First World War grafitti on a chalk block revealed in an amazing 3D viewer; helping to tell the story of Corporal Lawrence Carthage Weathers, VC
Muriel Foster (Ivy Cottage) is remembered fondly in Aldbourne – not least because she used to pay for the children of the village to have a free ride at Scarrots Fair (pictured here with George Scarrott). Muriel was also a member of the Wiltshire Archaeological and Natural History Society, alongside Miss Emily Sophia Todd (Hampstead Cottage) and Major Arthur Lockyer Ingpen (One Ash).
Muriel Foster was not a Nugent – but both her brother Osbern and her sister Gladys married Nugents! She was aunt or great aunt to many Nugent nephews and nieces, as well as to Fosters, Fowlers and Robertsons, some of whom lived in Aldbourne, the village she chose as her home.
Find out more about Muriel Foster on the The Nugents of Antigua website
Mike Pitts – Digging Deeper – thinking about archaeology
There’s a nice piece in the Guardian by Maev Kennedy about the first world war training trenches found by archaeologists at Larkhill. The cultural significance of historic military remains should not be underestimated. They are numerous and varied, and have enormous power to engage people in different ways with events we should never lose touch with.
When I visited the site last year, apart from the neolithic enclosure (of great interest in the context of Stonehenge of course) I was struck by a sports car that seemed to have been entombed whole in the 1930s. It was a sunny, frosty day, and you could make out “Pirelli” on the tyres. Long ago Forbes Taylor filmed a black hearse-like Rolls driving into a grave, watched by black-veiled young women in short black skirts, for a TV programme that featured the Sutton Hoo ship burial. No ritual at Larkhill: Si Cleggett tells…
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Latest news from Creative Wiltshire. An HLF Collecting Cultures Project to collect and celebrate the best of Wiltshire’s creative talent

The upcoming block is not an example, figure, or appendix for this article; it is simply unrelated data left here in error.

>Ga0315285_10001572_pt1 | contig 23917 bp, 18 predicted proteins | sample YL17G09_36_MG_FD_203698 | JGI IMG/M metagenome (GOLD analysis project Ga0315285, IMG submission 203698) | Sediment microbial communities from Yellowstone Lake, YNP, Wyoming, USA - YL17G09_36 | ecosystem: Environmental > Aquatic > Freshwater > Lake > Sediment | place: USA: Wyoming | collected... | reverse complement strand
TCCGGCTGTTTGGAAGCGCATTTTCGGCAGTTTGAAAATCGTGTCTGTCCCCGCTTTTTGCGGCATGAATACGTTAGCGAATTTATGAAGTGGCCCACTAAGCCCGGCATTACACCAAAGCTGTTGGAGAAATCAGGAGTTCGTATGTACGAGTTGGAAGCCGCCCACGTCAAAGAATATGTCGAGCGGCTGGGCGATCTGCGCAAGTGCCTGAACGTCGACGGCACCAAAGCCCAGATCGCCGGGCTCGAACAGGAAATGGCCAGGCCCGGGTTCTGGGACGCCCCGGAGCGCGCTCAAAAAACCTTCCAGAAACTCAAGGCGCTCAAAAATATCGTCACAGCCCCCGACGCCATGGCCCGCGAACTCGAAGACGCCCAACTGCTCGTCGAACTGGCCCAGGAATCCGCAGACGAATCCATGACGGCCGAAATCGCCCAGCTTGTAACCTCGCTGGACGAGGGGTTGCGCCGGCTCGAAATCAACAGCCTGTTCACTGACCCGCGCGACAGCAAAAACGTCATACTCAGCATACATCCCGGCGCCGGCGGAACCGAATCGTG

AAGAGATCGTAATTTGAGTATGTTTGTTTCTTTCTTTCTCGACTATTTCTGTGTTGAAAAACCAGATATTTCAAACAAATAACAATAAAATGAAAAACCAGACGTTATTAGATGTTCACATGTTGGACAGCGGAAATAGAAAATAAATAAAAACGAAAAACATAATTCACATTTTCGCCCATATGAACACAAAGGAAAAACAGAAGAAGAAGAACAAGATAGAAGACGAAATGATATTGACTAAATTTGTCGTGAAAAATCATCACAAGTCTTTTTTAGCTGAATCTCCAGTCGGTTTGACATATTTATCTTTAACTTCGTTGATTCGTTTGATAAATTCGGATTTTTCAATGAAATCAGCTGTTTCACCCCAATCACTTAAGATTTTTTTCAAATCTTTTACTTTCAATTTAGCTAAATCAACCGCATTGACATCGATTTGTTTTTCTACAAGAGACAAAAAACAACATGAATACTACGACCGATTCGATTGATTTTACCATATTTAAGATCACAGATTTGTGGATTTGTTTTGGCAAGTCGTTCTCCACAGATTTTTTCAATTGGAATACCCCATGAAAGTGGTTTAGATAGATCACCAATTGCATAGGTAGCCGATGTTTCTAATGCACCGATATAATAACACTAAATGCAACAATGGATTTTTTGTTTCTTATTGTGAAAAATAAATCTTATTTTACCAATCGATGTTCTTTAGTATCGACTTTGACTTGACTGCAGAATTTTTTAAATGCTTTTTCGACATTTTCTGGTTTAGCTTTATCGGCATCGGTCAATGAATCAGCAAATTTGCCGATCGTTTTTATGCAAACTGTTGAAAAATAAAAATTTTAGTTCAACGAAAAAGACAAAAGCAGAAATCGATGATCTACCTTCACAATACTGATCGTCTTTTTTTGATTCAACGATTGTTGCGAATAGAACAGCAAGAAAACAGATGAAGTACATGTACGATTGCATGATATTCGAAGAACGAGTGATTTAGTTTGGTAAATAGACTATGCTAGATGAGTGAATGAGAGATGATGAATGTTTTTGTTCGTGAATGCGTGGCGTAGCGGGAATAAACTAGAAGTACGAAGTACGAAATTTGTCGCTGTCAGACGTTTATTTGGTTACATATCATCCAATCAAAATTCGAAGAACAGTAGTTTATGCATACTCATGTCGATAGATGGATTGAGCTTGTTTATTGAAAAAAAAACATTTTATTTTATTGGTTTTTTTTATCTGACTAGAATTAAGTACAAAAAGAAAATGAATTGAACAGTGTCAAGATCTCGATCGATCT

Locate – Investigate – Map
Help us to find out more about the public art in Wiltshire.
The Public Art Project – help needed to Locate, Investigate, Map
About the project
The aim of the project is to locate, record and photograph public art, namely artworks made by an artist, arts practitioner or craftsperson and located in publicly accessible spaces and places in Wiltshire. At present very little is known about the whereabouts and extent of public art in the county and the role it plays to enhance the places where we live and work. To volunteer for the project please fill contact Local Studies.
We need your help
We need individuals and groups to help us gather data on public art in the community such as location of the item, its condition, what is known of it and a photograph of it in situ. Workshops will be…
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Interesting chap – Mr Ault – I’ve just passed this and several other original prints over to the Aldbourne Community Heritage Group. It’s really great to see the photographer’s details on the back of these prints, some of which are very familiar from the digitised copies held by the former Aldbourne Civic Society. Here’s an article by Dr Martin Graham for the Oxford Times – Lifting the Vale (2008)
The Band were out and about this Christmas Morn’ – but sadly I didn’t hear them myself. On Facebook this morning I read that a neighbour heard ‘Silent Night’ in Farm Lane! A wonderful village, and family, tradition. It’s been an honour to help secure and preserve the history of the Aldbourne Band. The Heritage Project was launched at the Upham Road concert in 2013 – the Golden Anniversary at that venue and it seems very fitting that a further celebratory concert will be held there at the end of January 2015. An American visitor wrote an account of his Christmas morning with the Band during the 1980s – a village tradition at it’s best! Church Musican British Notebook September 1985